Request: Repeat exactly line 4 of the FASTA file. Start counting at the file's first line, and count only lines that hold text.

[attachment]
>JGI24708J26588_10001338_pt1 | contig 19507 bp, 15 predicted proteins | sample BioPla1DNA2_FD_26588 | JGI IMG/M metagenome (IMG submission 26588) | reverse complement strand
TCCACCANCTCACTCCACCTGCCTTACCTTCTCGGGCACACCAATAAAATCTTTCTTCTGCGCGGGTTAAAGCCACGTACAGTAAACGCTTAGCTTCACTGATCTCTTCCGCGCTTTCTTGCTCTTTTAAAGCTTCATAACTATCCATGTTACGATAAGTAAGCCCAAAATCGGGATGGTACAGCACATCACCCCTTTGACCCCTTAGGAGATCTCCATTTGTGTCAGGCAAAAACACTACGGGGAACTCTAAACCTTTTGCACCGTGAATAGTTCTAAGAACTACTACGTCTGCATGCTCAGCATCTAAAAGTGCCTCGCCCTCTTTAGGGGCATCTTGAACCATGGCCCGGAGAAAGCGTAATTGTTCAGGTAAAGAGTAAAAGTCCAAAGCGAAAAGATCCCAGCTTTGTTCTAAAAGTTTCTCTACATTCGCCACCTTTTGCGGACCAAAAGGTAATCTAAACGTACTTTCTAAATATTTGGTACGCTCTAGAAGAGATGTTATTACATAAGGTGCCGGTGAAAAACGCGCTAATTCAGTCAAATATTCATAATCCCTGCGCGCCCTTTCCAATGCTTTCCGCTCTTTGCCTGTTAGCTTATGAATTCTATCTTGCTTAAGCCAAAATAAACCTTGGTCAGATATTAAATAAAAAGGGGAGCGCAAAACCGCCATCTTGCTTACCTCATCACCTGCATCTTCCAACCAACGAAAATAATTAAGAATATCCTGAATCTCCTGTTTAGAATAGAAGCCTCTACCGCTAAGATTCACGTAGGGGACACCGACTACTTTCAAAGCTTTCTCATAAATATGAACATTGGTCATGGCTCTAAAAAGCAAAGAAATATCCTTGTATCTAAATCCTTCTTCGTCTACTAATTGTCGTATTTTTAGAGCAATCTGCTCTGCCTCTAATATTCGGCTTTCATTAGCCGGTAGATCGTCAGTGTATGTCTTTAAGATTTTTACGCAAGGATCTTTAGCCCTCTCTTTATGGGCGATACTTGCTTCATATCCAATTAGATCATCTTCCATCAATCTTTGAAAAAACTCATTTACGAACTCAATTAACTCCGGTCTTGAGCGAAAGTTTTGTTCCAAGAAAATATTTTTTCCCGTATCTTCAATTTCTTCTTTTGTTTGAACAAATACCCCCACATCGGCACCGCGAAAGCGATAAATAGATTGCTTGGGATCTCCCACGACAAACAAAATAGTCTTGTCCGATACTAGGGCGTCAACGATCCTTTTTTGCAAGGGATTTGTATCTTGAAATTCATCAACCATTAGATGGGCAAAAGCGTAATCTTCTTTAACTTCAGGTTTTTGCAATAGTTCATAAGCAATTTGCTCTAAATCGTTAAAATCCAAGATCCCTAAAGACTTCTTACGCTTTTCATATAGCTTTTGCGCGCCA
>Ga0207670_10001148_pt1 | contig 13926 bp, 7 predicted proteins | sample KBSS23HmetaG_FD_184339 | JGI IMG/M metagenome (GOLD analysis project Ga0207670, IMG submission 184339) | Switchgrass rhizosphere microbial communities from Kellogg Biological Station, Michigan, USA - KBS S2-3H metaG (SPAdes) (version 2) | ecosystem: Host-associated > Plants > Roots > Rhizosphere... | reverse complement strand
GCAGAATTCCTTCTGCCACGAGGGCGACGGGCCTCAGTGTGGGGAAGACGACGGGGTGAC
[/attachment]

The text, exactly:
GCAGAATTCCTTCTGCCACGAGGGCGACGGGCCTCAGTGTGGGGAAGACGACGGGGTGAC